Kolodziej Graham

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  • Article
    Pacific-wide pH snapshots reveal that high coral cover correlates with low, but variable pH
    (Rosenstiel School of Marine and Atmospheric Science, 2020-03-08) Manzello, Derek P. ; Enochs, Ian C. ; Carlton, Renée ; Bruckner, Andrew ; Kolodziej, Graham ; Dempsey, Alexandra ; Renaud, Philip
    Ocean acidification (OA) is impairing the construction of coral reefs while simultaneously accelerating their breakdown. The metabolism of different reef organism assemblages alters seawater pH in different ways, possibly buffering or exacerbating OA impacts. In spite of this, field data relating benthic community structure and seawater pH are sparse. We collected pH time-series data snapshots at 10 m depth from 28 different reefs (n = 13 lagoon, n = 15 fore reef) across 22 Pacific islands, spanning 31° latitude and 90° longitude. Coincident with all deployments, we measured percent cover of the benthic community. On fore reefs, high coral cover (CC) negatively correlated with mean and minimum pH, but positively correlated with pH variability. Conversely, pH minima were positively correlated to coverage of coralline and turf algae. Benthic cover did not correlate with pH in lagoonal reefs. From 0% to 100% CC, mean pH and aragonite saturation state (Ωarag) declined −0.081 and −0.51, respectively, while declines in minimum values were greater (Δmin pH = −0.164, Δmin Ωarag = −0.96). Based upon previously published relationships, the mean pH decline from 0% to 100% CC would depress coral calcification 7.7%–18.0% and increase biologically-mediated dissolution 13.5%–27.9%, with pH minima depressing dark coral calcification 14.4%–35.2% and increasing biologically-mediated dissolution 31.0%–62.2%. This spatially expansive dataset provides evidence that coral reefs with the highest coral cover may experience the lowest and most extreme pH values with OA.
  • Article
    Coral persistence despite marginal conditions in the Port of Miami
    (Nature Research, 2023-04-25) Enochs, Ian C. ; Studivan, Michael S. ; Kolodziej, Graham ; Foord, Colin ; Basden, Isabelle ; Boyd, Albert ; Formel, Nathan ; Kirkland, Amanda ; Rubin, Ewelina ; Jankulak, Mike ; Smith, Ian ; Kelble, Christopher R. ; Manzello, Derek P.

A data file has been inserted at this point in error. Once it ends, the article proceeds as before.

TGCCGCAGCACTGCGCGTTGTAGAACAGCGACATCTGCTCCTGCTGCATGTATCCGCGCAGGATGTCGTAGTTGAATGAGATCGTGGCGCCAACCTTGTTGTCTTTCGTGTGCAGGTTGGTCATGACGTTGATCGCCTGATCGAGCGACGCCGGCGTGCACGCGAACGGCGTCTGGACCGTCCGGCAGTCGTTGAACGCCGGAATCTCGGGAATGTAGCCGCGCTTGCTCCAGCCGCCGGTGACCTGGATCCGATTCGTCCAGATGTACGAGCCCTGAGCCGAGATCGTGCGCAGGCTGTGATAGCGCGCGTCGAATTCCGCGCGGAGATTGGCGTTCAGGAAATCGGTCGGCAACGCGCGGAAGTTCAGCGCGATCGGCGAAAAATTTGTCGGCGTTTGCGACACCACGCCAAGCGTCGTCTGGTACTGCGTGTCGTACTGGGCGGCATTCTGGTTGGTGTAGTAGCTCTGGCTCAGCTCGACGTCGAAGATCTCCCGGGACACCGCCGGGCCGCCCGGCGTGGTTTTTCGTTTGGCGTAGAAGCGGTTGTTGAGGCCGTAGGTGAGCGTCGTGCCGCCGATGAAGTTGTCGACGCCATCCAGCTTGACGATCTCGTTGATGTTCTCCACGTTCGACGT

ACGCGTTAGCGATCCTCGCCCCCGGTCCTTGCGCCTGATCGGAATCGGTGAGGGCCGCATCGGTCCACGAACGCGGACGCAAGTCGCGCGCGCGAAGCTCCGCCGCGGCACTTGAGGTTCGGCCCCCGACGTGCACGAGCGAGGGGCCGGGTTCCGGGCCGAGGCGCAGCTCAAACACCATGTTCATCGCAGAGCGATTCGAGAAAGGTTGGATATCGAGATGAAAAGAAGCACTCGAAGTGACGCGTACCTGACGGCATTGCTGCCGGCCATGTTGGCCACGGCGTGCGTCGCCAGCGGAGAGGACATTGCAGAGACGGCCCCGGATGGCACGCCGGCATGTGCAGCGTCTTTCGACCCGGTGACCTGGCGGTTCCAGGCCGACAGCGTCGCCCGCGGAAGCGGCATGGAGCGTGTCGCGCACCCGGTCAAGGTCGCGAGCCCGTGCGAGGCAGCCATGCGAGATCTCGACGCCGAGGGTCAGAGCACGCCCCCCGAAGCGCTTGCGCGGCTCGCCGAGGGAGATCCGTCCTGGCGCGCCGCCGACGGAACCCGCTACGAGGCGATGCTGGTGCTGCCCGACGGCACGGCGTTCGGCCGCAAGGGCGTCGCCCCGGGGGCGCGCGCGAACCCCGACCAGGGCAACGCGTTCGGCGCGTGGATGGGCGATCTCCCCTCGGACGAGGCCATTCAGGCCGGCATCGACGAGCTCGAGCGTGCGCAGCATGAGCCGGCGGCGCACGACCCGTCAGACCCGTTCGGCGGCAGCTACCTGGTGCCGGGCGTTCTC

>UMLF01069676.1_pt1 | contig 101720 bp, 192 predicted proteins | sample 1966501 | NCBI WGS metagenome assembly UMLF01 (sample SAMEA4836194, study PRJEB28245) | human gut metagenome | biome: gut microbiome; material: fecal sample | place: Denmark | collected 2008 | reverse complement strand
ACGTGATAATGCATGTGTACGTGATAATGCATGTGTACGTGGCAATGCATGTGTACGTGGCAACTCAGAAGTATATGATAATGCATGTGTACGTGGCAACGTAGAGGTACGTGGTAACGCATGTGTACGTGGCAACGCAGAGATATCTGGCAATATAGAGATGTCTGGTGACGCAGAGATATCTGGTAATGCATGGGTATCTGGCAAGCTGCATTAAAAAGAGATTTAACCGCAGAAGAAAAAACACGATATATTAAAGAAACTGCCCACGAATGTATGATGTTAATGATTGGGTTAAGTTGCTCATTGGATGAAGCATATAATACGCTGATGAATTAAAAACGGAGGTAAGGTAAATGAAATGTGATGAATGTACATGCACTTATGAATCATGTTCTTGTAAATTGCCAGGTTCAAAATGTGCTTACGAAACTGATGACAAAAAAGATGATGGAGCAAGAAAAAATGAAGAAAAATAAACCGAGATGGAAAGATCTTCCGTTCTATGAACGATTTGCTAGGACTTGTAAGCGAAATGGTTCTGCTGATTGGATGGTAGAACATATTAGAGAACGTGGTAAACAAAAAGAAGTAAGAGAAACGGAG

Coral cover has declined worldwide due to anthropogenic stressors that manifest on both global and local scales. Coral communities that exist in extreme conditions can provide information on how these stressors influence ecosystem structure, with implications for their persistence under future conditions. The Port of Miami is located within an urbanized environment, with active coastal development, as well as commercial shipping and recreational boating activity. Monitoring of sites throughout the Port since 2018 has revealed periodic extremes in temperature, seawater pH, and salinity, far in excess of what have been measured in most coral reef environments. Despite conditions that would kill many reef species, we have documented diverse coral communities growing on artificial substrates at these sites-reflecting remarkable tolerance to environmental stressors. Furthermore, many of the more prevalent species within these communities are now conspicuously absent or in low abundance on nearby reefs, owing to their susceptibility and exposure to stony coral tissue loss disease. Natural reef frameworks, however, are largely absent at the urban sites and while diverse fish communities are documented, it is unlikely that these communities provide the same goods and services as natural reef habitats. Regardless, the existence of these communities indicates unlikely persistence and highlights the potential for coexistence of threatened species in anthropogenic environments, provided that suitable stewardship strategies are in place.